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Following a Clue (part 02)

Following a Clue (part 02)

I managed to get hold of Mr. Ken Johnson and he was kind enough to let me go visit him on his farm and show me where he had made the discovery.

I arrived on his picturesque farm in the heart of the Winelands, he welcomed me with not a small bit of suspicion, though he seemed to relax when it became clear I was not interested in the treasure as much as where it was found and what the “bush pig’s den” looked like. He drove me to the South West corner of his plot where there was a small mound with an old oak tree laying down the one side. There was a trench dug all the way into the centre from the base. The soil had collapsed in the centre revealing the walls of what used to be rounded cavity about 6 feet across.

Ken explained that the oak tree used to sit at the top of the mound but was pulled over when excavation required that they dig underneath it. I asked him how they had made the discovery and this is what he said.

” I had been having problems with bush pigs, they can ruin crops if left unchecked. I thought I had finally discovered their den. There was a hole at the base of the mound and my men and I started digging it out. We were startled to see how large the tunnel was and it plunged straight down into water which was unusual. It wasn’t long before I realised it could not be a bush pig’s den, we would have given up but we started to find coins, lot’s of coins and other small objects like cutlery and beer bottles. After about 3 hours of digging we came across something staggering. It was a huge mound consisting of coins, rubbish as well as some valuable antiques. I then called the authorities, I figured it was some sort of robbers stash.”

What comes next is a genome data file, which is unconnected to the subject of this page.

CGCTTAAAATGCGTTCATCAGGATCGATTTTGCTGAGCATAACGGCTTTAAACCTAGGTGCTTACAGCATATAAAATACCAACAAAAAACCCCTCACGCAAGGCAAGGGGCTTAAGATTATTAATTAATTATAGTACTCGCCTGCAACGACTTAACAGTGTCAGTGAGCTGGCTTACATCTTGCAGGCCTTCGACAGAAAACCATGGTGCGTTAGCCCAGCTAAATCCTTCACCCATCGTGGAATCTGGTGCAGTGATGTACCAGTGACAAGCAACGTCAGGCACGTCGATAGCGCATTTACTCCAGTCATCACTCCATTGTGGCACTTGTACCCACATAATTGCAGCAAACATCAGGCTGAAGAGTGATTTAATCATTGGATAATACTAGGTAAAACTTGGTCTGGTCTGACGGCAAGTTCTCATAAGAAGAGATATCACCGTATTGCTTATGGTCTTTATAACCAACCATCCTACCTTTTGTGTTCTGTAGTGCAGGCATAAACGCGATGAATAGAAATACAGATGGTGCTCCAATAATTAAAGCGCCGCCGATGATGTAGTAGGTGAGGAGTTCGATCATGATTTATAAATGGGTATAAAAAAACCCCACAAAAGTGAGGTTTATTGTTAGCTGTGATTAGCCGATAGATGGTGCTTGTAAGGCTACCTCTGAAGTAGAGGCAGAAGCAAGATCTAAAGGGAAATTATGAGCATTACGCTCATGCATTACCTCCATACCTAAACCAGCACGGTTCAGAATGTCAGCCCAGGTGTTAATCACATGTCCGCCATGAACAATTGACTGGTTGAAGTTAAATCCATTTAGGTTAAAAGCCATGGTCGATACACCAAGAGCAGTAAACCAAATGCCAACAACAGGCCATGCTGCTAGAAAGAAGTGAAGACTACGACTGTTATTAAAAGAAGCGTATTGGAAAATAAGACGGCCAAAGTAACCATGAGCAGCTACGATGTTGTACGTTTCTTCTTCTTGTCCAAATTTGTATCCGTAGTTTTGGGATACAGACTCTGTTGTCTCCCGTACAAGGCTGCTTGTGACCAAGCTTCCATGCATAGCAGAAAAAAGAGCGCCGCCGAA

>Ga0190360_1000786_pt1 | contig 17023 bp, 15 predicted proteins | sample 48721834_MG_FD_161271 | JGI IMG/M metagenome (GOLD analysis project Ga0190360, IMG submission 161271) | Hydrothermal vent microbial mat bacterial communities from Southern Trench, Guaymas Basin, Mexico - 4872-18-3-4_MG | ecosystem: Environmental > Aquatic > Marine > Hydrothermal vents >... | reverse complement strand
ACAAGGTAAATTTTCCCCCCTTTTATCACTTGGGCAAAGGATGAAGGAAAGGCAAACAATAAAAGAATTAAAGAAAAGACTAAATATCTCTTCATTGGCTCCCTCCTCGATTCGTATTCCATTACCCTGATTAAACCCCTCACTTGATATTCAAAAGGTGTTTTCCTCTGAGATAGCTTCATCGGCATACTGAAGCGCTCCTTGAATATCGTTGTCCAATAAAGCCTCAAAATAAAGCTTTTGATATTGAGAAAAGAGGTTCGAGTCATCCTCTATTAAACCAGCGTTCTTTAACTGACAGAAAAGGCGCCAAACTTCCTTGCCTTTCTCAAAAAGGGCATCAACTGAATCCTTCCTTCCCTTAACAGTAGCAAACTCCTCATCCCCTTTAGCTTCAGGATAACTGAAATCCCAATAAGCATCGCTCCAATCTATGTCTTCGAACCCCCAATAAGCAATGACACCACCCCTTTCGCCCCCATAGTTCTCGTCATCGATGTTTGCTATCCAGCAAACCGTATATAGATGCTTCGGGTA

No one came to claim the treasure and there hasn’t been any report of the objects being stolen so the the find has remained with Ken. The odd collection of objects made no sense to the authorities. Most of the coins were pocket change with the exception of some Kruger Rands and some rare coins which had great value to collectors. Mixed in with the coins were CD’s, a Disco ball, a bicycle tyre, a golf club, kitchen knives, silver cutlery, cellular phones, car keys, jewellery, antique silverware and even a teddy bear. The only connection that they were able to make between the mish-mash of objects is that they are all shiny, like items you would find in a raven’s nest. Something else interesting that Ken mentioned was that there was a strange smell like sulphur in the air inside the cavity.

I believe that Ken had a dragon on his property! I have done my best to portray the den as I believe it was before it was destroyed. I don’t know what kind of dragon it is so I took some artistic licence. Despite my enthusiasm Ken wasn’t so convinced, however I am thankful for his willingness to let me see and explore the site and I appreciate his help in piecing together what it looked like.

2 replies »

  1. I think perhaps the dragon may have been closer to green or brown or mottled, to camouflage in the surrounding brush. 🙂 Nice one!

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